FORT STEWART, Ga. - A hero doesn't always wear tights and go by an alias. Sometimes if you look hard enough, you may find a hero among your own ranks. Someone like Spc. Michael Steven Cox.

Specialist Cox, who works as a microwave systems operator--maintainer in Headquarters and Headquarters Company, Special Troops Battalion, 3rd Sustainment Bde., Third Infantry Division, and his wife Chasity were returning to Fort Stewart from their hometown, Kernersville, N.C. Dec. 26 in bumper-to-bumper traffic when they saw a vehicle pulled over on the side of the road. An elderly woman moved frantically inside the car.

"You could tell something was wrong," Spc. Cox said. "She was hollering and beating on her passenger's chest inside the car."

The Cox's pulled over, followed by another concerned citizen to see if they could somehow assist. As it turned out, the passenger was the woman's husband, who had stopped breathing.

Specialist Cox and the other driver pulled the man out of the car, while Chasity Cox calmed the wife. They began team Cardiopulmonary Resuscitation on the man for 10 minutes until medical help arrived. This was the first time Spc. Cox had given CPR.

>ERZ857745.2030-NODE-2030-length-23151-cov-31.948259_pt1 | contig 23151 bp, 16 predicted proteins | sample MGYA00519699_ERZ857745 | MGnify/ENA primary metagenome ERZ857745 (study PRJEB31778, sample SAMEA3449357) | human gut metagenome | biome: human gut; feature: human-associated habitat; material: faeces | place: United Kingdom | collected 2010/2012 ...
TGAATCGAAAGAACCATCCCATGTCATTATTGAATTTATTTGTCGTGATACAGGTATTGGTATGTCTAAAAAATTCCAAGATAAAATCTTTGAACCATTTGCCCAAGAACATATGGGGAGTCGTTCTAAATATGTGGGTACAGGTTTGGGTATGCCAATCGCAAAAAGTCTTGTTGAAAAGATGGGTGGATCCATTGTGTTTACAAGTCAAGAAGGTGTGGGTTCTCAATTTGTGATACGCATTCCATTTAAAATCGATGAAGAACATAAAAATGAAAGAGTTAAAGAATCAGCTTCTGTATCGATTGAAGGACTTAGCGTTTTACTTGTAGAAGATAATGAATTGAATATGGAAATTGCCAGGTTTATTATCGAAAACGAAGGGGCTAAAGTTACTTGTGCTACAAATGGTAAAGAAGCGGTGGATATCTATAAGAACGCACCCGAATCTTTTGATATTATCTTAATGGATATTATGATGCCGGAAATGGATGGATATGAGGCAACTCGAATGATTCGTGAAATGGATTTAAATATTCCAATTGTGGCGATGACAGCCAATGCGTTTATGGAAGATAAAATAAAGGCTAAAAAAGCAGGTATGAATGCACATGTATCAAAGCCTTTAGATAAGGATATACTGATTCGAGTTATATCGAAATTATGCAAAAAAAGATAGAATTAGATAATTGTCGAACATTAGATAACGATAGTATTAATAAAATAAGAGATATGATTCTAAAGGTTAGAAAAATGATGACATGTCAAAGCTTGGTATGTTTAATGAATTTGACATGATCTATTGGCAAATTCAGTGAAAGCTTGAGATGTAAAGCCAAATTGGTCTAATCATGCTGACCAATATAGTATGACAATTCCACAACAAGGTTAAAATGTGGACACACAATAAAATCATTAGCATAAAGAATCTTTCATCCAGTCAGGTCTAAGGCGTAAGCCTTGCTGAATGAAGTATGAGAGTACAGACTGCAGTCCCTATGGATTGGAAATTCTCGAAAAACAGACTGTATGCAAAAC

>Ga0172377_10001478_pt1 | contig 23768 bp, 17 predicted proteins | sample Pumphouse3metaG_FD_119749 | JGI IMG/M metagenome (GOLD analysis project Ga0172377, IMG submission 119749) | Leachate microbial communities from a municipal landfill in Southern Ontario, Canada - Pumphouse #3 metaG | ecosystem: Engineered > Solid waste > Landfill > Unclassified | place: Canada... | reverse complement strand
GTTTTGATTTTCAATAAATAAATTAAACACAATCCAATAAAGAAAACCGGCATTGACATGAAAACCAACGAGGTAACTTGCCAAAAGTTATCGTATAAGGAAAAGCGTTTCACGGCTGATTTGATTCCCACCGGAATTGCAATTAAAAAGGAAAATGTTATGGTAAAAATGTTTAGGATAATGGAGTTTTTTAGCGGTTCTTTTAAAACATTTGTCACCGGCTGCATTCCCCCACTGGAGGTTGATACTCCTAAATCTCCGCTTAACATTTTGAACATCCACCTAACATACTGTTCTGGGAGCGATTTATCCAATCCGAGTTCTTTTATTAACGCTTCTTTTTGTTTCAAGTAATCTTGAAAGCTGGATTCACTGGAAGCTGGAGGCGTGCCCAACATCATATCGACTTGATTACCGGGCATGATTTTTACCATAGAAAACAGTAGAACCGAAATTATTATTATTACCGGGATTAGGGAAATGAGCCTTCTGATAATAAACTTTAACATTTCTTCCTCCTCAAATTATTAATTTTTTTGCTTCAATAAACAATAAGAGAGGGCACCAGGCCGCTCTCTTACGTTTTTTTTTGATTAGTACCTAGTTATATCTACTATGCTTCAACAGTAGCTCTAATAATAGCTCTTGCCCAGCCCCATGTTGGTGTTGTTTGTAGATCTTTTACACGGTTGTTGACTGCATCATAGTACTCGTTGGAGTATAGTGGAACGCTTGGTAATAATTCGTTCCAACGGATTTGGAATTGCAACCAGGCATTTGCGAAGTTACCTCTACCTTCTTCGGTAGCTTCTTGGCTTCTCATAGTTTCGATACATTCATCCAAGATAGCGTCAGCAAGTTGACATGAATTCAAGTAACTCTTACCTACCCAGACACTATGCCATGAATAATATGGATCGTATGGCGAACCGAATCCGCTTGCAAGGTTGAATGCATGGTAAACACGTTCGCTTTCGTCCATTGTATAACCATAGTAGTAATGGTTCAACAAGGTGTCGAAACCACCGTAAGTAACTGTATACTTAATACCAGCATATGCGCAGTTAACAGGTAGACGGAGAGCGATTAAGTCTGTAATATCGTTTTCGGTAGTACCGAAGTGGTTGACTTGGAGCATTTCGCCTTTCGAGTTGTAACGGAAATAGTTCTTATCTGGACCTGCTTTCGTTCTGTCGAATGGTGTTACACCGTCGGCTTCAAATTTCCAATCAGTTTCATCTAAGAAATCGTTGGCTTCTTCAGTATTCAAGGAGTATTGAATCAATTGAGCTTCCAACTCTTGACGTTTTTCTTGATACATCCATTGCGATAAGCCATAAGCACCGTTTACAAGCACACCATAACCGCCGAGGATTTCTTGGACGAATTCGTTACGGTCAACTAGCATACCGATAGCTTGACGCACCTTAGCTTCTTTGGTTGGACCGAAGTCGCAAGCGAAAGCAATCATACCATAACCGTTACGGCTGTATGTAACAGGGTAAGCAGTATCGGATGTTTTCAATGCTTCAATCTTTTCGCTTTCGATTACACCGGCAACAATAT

The elderly couple were from Virginia and did not have Family around, so Spc. Cox and his wife followed the ambulance to Coastal Care Hospital in Hardeeville, S.C. They sat with the distressed wife for an hour until she was stable enough to go back and see him. During that hour of conversation, they discovered that the man they saved was a wounded Vietnam veteran.

Specialist Cox did not boast about his heroic actions; he only told a handful of people about it in passing, when he was at work the next day. Major Charles Gaines-Hager, the 3rd Sustainment Brigade signal officer in charge was one of the few who heard the story first hand.

"It's a fantastic thing when a Soldier, or anybody for that matter, stops to render aid to a stranger," Maj. Gaines-Hager said. "The fact he did it shows us that he is very prepared in his day-to-day life."

The Army trains Soldiers to be prepared, ready for any situation that comes at them. But how many people would act like Spc. Cox has when something like this is thrown at them?

"Specialist Cox was able to take his training by the Army and apply it," Maj. Gaines-Hager said. "That's what it's all about."